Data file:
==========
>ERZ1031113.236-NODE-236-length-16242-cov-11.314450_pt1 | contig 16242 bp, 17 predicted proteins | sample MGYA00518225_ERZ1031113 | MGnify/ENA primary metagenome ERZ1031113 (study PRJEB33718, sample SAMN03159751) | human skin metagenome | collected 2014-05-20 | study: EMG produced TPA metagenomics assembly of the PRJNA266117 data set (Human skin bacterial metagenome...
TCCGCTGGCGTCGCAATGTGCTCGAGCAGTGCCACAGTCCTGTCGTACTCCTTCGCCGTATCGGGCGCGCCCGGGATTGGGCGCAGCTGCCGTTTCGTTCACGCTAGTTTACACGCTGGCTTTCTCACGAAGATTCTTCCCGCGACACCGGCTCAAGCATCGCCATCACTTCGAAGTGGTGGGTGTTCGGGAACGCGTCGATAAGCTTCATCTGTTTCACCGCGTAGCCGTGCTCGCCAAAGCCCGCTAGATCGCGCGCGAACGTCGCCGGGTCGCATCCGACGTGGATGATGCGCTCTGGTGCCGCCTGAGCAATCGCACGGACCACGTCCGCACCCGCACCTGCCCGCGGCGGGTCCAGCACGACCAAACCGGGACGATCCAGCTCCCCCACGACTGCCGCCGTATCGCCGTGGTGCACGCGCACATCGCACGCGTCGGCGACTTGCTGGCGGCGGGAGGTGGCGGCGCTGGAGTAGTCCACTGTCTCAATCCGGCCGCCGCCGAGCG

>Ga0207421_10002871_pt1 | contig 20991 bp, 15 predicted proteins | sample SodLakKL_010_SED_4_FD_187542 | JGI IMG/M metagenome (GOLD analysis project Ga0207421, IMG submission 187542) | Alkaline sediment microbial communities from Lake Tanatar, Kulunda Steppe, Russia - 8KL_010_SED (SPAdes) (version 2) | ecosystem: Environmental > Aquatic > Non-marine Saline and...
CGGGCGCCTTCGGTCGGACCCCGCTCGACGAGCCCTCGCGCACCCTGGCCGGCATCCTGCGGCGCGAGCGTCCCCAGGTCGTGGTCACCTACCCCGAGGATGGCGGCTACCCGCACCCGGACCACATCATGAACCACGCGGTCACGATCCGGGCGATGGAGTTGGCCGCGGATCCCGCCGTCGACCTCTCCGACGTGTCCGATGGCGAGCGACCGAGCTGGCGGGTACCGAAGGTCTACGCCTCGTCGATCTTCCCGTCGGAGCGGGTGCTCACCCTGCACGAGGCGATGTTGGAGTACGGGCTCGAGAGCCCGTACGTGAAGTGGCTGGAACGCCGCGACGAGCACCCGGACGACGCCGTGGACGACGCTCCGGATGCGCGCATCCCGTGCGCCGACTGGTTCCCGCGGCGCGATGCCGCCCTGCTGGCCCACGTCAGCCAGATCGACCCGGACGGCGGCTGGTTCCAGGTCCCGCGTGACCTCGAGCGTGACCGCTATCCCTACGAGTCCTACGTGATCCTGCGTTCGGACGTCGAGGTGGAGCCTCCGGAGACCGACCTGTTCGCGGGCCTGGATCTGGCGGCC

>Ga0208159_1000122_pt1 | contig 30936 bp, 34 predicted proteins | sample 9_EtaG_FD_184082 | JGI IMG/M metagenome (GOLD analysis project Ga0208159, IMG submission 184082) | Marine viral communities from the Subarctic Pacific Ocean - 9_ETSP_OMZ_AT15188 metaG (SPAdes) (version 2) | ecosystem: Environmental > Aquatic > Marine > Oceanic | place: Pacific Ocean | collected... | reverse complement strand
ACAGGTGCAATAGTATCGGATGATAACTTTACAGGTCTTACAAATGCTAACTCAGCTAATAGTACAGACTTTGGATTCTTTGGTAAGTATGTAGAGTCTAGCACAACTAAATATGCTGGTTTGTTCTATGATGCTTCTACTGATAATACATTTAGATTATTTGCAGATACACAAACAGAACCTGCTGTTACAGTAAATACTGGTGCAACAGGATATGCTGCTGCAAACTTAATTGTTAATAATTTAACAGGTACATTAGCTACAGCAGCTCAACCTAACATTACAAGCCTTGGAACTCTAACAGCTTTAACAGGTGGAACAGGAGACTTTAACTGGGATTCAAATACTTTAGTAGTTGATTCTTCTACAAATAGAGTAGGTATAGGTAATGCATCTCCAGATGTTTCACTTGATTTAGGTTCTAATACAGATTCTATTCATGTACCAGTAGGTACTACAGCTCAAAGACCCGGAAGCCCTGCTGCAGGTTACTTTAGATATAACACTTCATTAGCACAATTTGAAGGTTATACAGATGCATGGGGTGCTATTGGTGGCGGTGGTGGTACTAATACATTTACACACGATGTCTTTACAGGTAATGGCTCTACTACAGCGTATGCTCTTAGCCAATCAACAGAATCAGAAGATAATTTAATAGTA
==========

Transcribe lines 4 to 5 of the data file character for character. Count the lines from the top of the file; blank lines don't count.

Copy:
CGGGCGCCTTCGGTCGGACCCCGCTCGACGAGCCCTCGCGCACCCTGGCCGGCATCCTGCGGCGCGAGCGTCCCCAGGTCGTGGTCACCTACCCCGAGGATGGCGGCTACCCGCACCCGGACCACATCATGAACCACGCGGTCACGATCCGGGCGATGGAGTTGGCCGCGGATCCCGCCGTCGACCTCTCCGACGTGTCCGATGGCGAGCGACCGAGCTGGCGGGTACCGAAGGTCTACGCCTCGTCGATCTTCCCGTCGGAGCGGGTGCTCACCCTGCACGAGGCGATGTTGGAGTACGGGCTCGAGAGCCCGTACGTGAAGTGGCTGGAACGCCGCGACGAGCACCCGGACGACGCCGTGGACGACGCTCCGGATGCGCGCATCCCGTGCGCCGACTGGTTCCCGCGGCGCGATGCCGCCCTGCTGGCCCACGTCAGCCAGATCGACCCGGACGGCGGCTGGTTCCAGGTCCCGCGTGACCTCGAGCGTGACCGCTATCCCTACGAGTCCTACGTGATCCTGCGTTCGGACGTCGAGGTGGAGCCTCCGGAGACCGACCTGTTCGCGGGCCTGGATCTGGCGGCC

>Ga0208159_1000122_pt1 | contig 30936 bp, 34 predicted proteins | sample 9_EtaG_FD_184082 | JGI IMG/M metagenome (GOLD analysis project Ga0208159, IMG submission 184082) | Marine viral communities from the Subarctic Pacific Ocean - 9_ETSP_OMZ_AT15188 metaG (SPAdes) (version 2) | ecosystem: Environmental > Aquatic > Marine > Oceanic | place: Pacific Ocean | collected... | reverse complement strand